Share |      By Randall Parker at 2002 October 30 11:49 PM  Human Nature


Comments
Donnie Hale said at October 31, 2002 8:49 AM:

In the spirit of being provocative, I'll comment that the book sounds quite interesting. However, its conclusions can only be taken so far since he operates under the faulty premise that evolution is scientific fact. ;)

Donnie

Douglas Mayfield said at January 22, 2004 5:17 AM:

I have just read Pinker's book, 'The Blank Slate...'. It goes a long way toward clearing vestigial cobwebs in the collective mind of 21st century America. Because policy makers, anyone for that matter, who engages consideration of social and psychological issues, will have to square with Turkkheimer's three laws of behaviorial genetics and their ramificaions, I believe Pinker's book is a pivotal landmark in cultural thought.
To Donnie Hale, who provocatively removes himself from discussion over difficulties with evolution, I can only say that evolution, like it or not, is the most elegant in inclusive organizing principle of proximal causes of how we and our fellow life forms came to be the way we are today. Of course, more direct experiments to test the hypotheses of natural selection are underway at present but none of us will live long enough to see the end results, in which one discrete species may give rise to another We are obliged, for the moment, to accept established and quite substantial results of testing by more indirect means.
To Frans de Waal, whose book I haven't read but who is quoted by Karen Malik, I would say that Pinker does in no way wish "to have it both ways." He works with statistical variances to show correlation or not. Most behaviors, if heritable, are related to collections of, or more distant effects from single genes coding for specific proteins. A good model to use for thinking about this is the relative penetrance or non-penetrance of genes linked to cancer. Some cancer-linked genes have nearly 100 percent penetrance, that is, 100 percent correlation. Others genes are definitely linked but have a penetrance close to zero. There is a full continuum in between. Pinker says the exact genetic loci of most behavioral traits were not yet known at the time of his writing. But the human genome, now completely known, is being mined intensively with a multitude of techniques and resources, and genetic behaviorism predicts that loci will be found.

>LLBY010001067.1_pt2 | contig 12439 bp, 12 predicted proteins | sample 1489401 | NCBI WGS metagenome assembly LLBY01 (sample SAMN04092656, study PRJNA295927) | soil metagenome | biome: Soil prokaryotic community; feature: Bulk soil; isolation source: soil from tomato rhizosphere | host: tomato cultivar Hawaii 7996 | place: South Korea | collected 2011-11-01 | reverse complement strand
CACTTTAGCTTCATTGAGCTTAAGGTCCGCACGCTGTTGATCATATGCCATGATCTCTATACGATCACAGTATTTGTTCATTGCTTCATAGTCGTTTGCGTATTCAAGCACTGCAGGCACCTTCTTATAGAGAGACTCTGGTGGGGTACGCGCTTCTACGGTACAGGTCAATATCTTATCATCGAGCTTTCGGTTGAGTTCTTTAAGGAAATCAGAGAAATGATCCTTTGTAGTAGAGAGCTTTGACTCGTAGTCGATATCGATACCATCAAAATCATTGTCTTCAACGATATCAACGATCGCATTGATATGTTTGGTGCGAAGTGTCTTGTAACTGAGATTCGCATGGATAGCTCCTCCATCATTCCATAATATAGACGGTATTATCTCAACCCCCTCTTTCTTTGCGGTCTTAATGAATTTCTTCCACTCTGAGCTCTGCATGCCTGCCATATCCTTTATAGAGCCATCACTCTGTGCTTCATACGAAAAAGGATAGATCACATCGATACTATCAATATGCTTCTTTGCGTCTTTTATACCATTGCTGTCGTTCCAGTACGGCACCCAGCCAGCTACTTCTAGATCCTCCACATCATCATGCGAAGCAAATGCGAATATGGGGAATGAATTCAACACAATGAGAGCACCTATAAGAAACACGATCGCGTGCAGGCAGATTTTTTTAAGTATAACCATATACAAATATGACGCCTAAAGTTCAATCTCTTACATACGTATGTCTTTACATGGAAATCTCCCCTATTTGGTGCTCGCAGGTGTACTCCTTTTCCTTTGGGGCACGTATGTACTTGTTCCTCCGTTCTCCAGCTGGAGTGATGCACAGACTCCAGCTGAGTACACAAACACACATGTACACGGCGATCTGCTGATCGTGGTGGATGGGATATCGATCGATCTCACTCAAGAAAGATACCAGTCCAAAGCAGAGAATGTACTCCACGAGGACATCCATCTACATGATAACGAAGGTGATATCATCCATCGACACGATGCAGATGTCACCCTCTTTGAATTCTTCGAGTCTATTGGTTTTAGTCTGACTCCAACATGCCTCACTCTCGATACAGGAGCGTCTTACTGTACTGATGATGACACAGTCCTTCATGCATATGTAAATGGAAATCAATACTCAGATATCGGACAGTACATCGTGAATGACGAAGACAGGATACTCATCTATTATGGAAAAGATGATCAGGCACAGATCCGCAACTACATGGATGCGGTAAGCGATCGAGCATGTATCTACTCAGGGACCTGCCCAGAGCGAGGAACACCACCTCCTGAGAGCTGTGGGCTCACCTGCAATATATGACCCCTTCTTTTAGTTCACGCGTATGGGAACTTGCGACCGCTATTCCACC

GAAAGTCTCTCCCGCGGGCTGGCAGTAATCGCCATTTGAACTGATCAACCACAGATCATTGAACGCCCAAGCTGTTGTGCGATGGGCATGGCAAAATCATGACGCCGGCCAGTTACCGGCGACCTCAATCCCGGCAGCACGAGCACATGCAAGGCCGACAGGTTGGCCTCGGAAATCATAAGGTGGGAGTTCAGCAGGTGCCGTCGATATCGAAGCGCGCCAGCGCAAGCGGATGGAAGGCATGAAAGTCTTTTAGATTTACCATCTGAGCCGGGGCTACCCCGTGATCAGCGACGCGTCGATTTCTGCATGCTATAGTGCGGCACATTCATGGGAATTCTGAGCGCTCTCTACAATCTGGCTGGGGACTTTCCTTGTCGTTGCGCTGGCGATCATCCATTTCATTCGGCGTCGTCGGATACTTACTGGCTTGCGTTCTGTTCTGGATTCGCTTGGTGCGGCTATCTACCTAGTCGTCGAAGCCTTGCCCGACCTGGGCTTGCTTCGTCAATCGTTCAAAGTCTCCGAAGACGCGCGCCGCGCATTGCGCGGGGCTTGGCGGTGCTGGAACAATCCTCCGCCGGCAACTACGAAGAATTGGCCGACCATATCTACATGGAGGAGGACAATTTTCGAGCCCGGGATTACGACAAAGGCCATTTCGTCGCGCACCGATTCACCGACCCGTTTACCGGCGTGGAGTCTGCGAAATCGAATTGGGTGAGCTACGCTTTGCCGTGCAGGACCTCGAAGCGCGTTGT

All Pinker says with explicit confidence is that variance in behavior is not entirely correlated the genetic inheritance, but less that 50 percent, as he states. This argues for some other contirbution, but parental influence has been largely ruled out.
To Louis Menand, I would say that Pinker does not refute the efficiency of socialation, but only the relative impact of parental care within upper middle class white America. He acknowledges that 50 percent or more of personality development comes from somewhere in the environment, but the proponents for pro-active parenting haven't proven their case. And thousands years of cultural heritage in which wives were treated like property doesn't, argue that females have not developed a mate selectivity to ehance their own genes' survival. Nor does it argue that these females didn't suffer greatly in many cases. It would be fruitful to investigate, for example, whether acceptance of a mate selected by your patriarch may be often alligned with the female's own mate-selectivity, because she is given confidence that her children will be well-provided for with the opportunities and resources they need.
To Karen Malik's remarks about slavery, she is right about the need to study history, politics, and society in order "to understand values such as human worth," and Pinker suggests this himself. But just as the study of molecules is finally beginning to shed light on the behavior of individuals, so the individual must be understood to fill out our picture of society. Blank slate, or human nature? That question is, for the most part, history. Why did slavery persist for centuries, and why were women so often and for so long treated as lesser humans for so long? Much of the answer to both these questions lies in Singers', 'The Expanding Cirle,' our cirles of humans who may be important us has enlarged over time, to which you will see important references in Pinker's book.